Budgets are so limiting, and they’re so short sighted.

Well, when we had this conversation, I was sincerely shocked. Needless to say, I was certainly naive, and didn’t understand that there was a different way of thinking about it, at least to this extreme. But I was just sincerely naively shocked.

I didn’t know what to say; budgeting was just so inherently good and commonplace for me. It was that money revolved around this budget. And to think that anything was different, was not comfortable for me to think about. But it’s just something that came so naturally, I ran into an issue, because I didn’t know how to explain it to her the right way. I mean, budgeting to her almost felt evil or bad.

And for me, it felt so good. But just came so naturally and my understanding of it came so naturally, I completely bombed when I tried to explain to her – what it did for me and why it was important and how she could get value out of the process, if she would not be so negative about it, but open up to it.

So I struggled to figure this out, it took me a while, in the early years of our marriage, I would create a monthly budget, sometimes in a spreadsheet or in Quicken or other software programs. And I would try to share with my wife, and you know, she would participate in a conversation but never really take much ownership of it.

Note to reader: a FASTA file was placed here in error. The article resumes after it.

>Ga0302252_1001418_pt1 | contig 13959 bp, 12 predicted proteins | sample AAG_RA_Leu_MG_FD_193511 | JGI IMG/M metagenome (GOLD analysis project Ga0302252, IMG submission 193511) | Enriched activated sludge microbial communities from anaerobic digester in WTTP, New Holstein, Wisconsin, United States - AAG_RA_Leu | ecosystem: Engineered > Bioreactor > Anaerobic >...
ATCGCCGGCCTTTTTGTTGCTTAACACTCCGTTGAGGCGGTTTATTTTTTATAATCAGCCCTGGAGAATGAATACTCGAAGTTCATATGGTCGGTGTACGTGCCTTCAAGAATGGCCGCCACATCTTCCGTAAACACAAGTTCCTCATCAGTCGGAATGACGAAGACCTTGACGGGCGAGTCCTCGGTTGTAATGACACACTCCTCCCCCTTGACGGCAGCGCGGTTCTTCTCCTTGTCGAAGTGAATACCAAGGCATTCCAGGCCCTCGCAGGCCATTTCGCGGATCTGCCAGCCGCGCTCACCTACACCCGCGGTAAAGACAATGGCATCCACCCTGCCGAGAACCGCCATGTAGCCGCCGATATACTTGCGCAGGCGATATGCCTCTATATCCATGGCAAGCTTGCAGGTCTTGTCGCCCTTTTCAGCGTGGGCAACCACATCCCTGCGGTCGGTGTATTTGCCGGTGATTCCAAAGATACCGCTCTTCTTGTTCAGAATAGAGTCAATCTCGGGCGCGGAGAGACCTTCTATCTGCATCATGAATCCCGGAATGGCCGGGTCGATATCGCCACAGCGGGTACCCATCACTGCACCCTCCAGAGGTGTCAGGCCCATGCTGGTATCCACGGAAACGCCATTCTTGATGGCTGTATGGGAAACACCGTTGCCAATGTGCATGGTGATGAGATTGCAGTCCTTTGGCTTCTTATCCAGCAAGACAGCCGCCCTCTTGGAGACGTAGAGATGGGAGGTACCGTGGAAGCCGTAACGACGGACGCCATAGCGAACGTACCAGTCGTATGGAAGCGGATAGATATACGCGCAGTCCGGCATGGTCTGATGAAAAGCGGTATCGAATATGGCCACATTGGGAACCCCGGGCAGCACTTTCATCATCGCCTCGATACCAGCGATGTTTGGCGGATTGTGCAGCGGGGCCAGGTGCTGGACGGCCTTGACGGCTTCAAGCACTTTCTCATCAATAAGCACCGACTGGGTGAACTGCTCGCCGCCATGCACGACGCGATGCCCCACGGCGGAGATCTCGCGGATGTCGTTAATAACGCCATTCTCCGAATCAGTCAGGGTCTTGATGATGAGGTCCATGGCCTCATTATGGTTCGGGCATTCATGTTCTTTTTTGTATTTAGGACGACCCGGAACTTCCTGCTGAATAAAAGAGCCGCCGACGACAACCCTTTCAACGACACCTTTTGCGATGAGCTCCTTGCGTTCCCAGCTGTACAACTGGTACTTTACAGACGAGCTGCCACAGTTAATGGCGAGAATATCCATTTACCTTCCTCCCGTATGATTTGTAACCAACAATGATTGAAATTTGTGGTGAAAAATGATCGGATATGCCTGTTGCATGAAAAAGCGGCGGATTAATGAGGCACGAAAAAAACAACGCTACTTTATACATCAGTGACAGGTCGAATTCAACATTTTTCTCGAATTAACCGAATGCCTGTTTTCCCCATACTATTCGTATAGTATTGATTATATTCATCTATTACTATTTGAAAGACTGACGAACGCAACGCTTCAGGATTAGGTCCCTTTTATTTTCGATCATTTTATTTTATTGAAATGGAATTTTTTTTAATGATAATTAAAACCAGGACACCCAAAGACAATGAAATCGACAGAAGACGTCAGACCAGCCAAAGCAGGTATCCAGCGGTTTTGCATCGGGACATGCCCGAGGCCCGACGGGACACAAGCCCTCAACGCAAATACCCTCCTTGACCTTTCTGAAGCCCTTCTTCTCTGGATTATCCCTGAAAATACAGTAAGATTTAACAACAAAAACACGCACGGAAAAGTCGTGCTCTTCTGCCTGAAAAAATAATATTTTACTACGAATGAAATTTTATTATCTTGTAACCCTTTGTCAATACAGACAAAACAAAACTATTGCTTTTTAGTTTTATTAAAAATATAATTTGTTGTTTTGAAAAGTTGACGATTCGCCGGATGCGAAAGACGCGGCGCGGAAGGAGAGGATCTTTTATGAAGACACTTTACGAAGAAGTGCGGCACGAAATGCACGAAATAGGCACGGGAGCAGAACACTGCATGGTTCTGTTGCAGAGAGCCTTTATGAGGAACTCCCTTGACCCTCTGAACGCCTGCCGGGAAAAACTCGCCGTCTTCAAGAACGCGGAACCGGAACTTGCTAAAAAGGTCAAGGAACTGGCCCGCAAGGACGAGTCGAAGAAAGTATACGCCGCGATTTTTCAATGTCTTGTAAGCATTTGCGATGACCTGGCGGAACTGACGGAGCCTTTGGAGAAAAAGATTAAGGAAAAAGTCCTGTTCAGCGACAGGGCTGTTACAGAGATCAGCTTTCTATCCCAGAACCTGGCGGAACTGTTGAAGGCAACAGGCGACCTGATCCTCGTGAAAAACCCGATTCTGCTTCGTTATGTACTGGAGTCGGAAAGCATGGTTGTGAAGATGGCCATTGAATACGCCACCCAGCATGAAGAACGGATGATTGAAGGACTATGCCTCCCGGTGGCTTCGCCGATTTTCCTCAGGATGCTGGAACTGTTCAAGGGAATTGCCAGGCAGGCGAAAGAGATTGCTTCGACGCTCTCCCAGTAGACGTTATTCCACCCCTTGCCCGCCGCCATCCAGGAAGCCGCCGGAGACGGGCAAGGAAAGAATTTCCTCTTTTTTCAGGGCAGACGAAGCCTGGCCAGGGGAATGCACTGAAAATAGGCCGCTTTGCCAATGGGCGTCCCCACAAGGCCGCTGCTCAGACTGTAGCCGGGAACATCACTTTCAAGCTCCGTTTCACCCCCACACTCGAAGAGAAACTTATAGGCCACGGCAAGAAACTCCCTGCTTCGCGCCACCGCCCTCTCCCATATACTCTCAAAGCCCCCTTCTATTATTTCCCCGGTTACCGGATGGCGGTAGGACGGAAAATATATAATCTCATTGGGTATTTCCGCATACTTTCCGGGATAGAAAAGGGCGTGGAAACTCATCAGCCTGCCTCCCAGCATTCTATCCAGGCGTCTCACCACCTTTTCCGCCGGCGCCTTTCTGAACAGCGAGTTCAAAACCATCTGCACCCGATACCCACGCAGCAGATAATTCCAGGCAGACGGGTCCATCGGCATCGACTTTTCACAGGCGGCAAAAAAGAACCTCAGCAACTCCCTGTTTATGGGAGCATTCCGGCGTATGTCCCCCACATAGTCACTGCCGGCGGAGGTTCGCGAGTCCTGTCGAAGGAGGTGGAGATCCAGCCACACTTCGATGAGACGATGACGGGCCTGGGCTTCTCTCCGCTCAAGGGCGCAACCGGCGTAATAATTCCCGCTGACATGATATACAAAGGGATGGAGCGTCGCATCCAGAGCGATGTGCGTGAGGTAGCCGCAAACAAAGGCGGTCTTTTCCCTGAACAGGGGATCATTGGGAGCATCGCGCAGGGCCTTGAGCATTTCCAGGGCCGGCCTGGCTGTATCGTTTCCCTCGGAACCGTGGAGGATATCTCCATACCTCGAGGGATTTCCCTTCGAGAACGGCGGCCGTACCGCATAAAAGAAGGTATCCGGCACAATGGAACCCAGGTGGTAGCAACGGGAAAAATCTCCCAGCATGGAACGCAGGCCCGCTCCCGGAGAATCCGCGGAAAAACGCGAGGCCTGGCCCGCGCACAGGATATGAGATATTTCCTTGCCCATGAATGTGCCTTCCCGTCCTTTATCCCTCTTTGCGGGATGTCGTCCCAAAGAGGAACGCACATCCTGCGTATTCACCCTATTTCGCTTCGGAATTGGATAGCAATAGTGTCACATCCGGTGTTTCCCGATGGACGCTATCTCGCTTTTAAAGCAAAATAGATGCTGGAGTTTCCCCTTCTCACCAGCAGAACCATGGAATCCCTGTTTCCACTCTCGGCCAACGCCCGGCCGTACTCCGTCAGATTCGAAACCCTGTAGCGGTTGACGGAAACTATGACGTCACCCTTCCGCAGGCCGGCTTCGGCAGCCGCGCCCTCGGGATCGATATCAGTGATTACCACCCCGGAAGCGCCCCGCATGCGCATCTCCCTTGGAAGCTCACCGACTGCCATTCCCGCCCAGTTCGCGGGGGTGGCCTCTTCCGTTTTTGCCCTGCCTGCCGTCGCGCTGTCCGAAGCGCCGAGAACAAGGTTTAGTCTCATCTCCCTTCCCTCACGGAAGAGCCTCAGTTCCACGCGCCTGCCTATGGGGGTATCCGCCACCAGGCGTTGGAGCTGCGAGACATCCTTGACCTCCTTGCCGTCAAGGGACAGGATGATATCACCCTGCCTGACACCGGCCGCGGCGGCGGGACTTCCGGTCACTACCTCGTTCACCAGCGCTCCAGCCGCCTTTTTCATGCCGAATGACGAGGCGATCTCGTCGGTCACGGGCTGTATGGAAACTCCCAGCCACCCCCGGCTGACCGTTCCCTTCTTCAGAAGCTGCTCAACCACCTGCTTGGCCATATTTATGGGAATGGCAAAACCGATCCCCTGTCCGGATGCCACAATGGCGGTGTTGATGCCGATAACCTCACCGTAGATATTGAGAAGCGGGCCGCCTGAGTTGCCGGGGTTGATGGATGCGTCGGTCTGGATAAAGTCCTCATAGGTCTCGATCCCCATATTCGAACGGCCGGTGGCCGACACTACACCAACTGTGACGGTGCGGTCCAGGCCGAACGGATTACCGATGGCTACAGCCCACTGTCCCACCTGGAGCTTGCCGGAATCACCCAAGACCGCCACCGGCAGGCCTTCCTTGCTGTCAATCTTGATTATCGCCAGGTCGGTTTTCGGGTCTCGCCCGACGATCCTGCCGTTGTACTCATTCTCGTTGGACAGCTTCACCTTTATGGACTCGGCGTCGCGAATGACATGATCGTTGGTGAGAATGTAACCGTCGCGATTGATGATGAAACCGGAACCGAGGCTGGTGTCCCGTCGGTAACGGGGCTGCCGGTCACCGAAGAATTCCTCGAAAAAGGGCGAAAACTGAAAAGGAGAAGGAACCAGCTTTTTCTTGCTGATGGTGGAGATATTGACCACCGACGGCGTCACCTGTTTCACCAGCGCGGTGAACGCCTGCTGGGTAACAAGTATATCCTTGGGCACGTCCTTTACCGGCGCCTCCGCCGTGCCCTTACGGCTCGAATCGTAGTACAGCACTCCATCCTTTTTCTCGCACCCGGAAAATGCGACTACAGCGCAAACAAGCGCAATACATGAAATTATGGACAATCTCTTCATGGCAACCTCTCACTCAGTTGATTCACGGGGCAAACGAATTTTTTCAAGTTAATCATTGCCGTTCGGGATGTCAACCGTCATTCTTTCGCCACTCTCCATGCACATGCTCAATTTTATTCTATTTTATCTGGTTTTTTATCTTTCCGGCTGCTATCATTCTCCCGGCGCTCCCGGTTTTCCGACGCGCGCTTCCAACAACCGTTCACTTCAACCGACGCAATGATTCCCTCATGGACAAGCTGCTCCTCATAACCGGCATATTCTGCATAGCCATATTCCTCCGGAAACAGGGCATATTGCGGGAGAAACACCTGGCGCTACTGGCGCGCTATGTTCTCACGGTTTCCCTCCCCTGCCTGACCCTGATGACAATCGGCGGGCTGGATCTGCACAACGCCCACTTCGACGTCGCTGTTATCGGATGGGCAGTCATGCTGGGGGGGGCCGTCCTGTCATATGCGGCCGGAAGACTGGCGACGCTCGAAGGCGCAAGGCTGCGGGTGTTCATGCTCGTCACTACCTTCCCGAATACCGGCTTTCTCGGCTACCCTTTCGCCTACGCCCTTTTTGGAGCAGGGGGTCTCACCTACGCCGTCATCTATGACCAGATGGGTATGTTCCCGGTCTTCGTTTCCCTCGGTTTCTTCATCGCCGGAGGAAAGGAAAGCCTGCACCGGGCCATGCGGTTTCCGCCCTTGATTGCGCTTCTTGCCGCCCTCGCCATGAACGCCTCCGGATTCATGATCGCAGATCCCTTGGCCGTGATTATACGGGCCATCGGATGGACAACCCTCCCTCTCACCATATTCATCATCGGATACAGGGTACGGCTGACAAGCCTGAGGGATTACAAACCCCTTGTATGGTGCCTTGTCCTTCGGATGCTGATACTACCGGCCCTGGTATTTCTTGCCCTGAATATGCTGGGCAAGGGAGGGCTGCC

I would track it vigorously throughout the month, I would stress over places where we were over and under spent, my wife did not put a single thought toward it. She wasn’t being mean or neglectful. She just didn’t understand or see the value of it the way that I did. And it’s something that didn’t come naturally to her either. So I realized that I needed to iterate my mindset and figure out the best way that I could explain to her why this was such a valuable process and why it was helpful, and not hurtful or limiting or controlling.

So one day, this light bulb just went on for me. I figured out how to explain it to her. I swapped out the word budgeting. And I put the word prioritizing and it’s a place. That completely changed everything for me. The struggles I had to explain it were now so simple and easy. This budget was no longer about limiting freedom, it was now about how do we ensure that we can have all the freedom we want by making sure we’re allocating our money to the most important things first by prioritizing that.